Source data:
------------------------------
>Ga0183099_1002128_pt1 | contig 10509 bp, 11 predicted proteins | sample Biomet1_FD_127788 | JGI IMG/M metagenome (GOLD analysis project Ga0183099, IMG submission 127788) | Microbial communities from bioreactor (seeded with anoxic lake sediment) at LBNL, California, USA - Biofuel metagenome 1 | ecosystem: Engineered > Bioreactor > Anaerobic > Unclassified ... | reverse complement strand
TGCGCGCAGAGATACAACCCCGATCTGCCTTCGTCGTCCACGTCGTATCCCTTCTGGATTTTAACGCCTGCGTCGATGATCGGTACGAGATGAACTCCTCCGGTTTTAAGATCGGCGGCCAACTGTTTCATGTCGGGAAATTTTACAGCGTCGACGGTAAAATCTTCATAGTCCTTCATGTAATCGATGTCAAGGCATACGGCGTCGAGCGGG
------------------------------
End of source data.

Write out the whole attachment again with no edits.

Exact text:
>Ga0183099_1002128_pt1 | contig 10509 bp, 11 predicted proteins | sample Biomet1_FD_127788 | JGI IMG/M metagenome (GOLD analysis project Ga0183099, IMG submission 127788) | Microbial communities from bioreactor (seeded with anoxic lake sediment) at LBNL, California, USA - Biofuel metagenome 1 | ecosystem: Engineered > Bioreactor > Anaerobic > Unclassified ... | reverse complement strand
TGCGCGCAGAGATACAACCCCGATCTGCCTTCGTCGTCCACGTCGTATCCCTTCTGGATTTTAACGCCTGCGTCGATGATCGGTACGAGATGAACTCCTCCGGTTTTAAGATCGGCGGCCAACTGTTTCATGTCGGGAAATTTTACAGCGTCGACGGTAAAATCTTCATAGTCCTTCATGTAATCGATGTCAAGGCATACGGCGTCGAGCGGG